Archive for the ‘Heresy’ Category

Shout With The Voice Of Triumph, Part 2
Shout to the Lord

             “Sing, O ye heavens; for the LORD hath done it: shout, ye lower parts of the earth: break forth into singing, ye mountains, O forest, and every tree therein: for the LORD hath redeemed Jacob, and glorified himself in Israel” (Isaiah 44:23).

The Shout That Leaves No Doubt

When God says He is going to do something, you can be confident that it is going to happen!  With this confidence, we are able to shout the shout that leaves no doubt.
It doesn’t matter what obstacles or problems you are facing.  You can shout with no doubt about what God is going to do for you as His child.

    In Psalm 27:5,6, we read:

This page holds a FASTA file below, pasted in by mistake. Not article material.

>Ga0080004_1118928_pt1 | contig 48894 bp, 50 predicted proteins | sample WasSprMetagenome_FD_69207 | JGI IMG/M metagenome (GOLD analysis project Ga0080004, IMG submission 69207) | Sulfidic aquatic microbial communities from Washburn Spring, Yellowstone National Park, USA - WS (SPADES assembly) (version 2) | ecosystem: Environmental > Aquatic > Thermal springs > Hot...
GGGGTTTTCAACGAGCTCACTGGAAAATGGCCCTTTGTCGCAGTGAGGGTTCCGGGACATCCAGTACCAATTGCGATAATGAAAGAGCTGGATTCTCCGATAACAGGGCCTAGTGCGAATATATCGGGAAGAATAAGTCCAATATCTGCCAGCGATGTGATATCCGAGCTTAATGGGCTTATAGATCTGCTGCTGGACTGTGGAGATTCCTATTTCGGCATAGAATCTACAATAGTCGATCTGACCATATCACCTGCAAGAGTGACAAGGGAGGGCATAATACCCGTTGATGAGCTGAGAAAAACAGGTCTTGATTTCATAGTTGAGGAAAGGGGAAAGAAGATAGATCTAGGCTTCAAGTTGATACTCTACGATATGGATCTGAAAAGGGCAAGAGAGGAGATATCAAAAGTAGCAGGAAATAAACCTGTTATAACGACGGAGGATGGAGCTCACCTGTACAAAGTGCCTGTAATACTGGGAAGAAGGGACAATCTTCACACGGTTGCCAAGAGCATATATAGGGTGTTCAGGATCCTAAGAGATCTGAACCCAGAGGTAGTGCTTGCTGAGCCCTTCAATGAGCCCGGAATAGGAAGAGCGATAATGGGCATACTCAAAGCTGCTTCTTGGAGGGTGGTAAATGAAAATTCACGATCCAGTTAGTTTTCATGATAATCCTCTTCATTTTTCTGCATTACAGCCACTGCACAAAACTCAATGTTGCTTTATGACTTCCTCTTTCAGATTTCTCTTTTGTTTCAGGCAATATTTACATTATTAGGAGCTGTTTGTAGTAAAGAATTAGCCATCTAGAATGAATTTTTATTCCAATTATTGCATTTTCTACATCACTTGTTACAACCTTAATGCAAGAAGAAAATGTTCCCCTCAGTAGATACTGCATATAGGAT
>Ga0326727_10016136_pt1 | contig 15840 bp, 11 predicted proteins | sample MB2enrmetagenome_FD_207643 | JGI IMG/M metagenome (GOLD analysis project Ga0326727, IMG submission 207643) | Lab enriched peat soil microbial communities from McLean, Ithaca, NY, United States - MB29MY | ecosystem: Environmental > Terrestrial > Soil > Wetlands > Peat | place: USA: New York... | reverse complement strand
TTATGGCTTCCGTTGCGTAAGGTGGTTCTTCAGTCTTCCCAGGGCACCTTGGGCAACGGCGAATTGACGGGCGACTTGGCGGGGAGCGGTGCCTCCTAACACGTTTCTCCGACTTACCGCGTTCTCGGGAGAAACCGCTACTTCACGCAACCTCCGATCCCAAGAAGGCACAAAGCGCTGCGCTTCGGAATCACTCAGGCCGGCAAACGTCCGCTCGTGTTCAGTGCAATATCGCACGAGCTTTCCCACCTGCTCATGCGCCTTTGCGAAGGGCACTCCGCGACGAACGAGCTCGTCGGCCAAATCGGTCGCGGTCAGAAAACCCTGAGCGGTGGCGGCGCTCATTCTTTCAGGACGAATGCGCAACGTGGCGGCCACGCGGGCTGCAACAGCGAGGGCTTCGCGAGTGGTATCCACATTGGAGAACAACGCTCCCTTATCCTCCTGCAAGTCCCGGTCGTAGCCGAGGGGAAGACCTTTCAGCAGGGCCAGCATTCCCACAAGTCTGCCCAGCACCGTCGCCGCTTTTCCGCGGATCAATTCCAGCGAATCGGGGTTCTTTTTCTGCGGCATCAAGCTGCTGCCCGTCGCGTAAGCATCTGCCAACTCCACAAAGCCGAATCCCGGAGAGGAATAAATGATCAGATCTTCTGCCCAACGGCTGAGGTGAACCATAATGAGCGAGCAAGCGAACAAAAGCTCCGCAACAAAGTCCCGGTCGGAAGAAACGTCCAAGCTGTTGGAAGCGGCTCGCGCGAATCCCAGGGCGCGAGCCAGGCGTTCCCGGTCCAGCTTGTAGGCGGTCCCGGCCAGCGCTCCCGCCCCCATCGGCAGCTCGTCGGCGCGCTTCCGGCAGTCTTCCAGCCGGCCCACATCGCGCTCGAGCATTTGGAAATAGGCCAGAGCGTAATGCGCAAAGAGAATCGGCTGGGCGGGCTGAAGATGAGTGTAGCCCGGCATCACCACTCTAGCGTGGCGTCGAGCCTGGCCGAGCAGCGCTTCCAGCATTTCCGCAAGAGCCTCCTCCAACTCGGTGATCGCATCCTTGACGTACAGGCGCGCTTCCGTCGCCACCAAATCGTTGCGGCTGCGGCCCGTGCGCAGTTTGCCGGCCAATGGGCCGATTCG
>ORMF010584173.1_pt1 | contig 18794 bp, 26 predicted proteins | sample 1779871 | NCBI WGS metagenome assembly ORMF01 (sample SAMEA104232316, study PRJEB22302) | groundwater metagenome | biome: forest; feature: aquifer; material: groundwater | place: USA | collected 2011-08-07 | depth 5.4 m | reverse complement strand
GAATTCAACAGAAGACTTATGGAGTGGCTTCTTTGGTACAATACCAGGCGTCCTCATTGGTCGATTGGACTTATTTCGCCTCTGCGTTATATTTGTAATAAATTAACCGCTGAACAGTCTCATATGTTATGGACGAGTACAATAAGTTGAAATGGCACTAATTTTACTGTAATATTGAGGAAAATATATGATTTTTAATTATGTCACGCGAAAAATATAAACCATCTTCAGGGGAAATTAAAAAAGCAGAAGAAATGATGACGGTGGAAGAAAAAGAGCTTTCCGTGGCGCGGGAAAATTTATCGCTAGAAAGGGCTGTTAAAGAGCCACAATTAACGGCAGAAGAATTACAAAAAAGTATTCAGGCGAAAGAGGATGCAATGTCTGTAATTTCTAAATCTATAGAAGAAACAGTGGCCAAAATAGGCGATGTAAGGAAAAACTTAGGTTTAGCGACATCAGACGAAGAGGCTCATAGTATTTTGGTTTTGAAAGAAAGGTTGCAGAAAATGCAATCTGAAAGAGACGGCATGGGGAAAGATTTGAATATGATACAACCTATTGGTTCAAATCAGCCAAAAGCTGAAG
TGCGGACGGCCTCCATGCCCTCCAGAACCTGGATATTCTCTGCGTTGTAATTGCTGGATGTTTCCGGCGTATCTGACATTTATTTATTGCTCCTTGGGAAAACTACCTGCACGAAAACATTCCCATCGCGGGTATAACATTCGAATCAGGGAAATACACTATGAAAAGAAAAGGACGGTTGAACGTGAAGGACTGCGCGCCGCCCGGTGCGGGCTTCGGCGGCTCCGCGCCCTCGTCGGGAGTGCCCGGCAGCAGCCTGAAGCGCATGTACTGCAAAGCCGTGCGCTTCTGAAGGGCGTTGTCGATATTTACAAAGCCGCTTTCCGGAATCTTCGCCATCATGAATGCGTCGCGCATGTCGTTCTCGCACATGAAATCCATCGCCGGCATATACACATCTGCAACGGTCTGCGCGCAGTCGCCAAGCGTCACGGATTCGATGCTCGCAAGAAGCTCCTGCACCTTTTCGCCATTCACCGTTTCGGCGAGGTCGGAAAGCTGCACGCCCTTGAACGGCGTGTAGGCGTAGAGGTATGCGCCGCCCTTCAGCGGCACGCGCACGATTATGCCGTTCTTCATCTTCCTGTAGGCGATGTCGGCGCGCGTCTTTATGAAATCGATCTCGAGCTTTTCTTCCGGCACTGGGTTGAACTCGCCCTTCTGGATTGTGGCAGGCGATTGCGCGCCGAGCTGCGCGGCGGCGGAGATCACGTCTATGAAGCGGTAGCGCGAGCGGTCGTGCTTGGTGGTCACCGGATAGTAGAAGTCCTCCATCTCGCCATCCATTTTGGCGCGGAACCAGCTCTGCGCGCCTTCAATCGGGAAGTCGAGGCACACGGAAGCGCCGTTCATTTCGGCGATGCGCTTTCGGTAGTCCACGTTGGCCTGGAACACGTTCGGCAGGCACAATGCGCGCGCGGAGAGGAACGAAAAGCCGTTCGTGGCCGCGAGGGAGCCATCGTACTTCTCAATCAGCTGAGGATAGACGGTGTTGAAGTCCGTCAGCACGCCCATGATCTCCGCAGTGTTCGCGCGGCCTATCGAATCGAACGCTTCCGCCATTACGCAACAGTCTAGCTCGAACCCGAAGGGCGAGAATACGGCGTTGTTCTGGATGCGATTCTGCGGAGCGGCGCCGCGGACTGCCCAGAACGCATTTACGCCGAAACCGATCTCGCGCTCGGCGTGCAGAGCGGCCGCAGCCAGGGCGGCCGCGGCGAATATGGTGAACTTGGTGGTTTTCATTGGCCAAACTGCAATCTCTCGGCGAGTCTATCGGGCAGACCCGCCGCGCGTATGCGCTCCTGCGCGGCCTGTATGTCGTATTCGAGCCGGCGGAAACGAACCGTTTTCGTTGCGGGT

“For in the day of trouble, He will conceal me in His tabernacle; in the secret place of His tent He will hide me; He will lift me up on a rock.  And now my head will be lifted up above my enemies around me; and I will offer in His tent sacrifices with shouts of joy; I will sing, yes, I will sing praises to the LORD” (NASB).

    You may be saying, “Preacher, I don’t feel like shouting.”  Shout anyway.  We are a kingdom of priests.  We are priests unto God, and we are called to offer sacrifice to Him.

    When you go into a church and hear all the people shouting, that’s a sacrifice.  This is one way in which the world outside of the church can know that something is taking place on the inside.  We have something to shout about!

    David said in Psalm 5:11:
“But let all those that put their trust in thee rejoice: let them ever shout for joy, because thou defendest them: let them also that love thy name be joyful in thee.”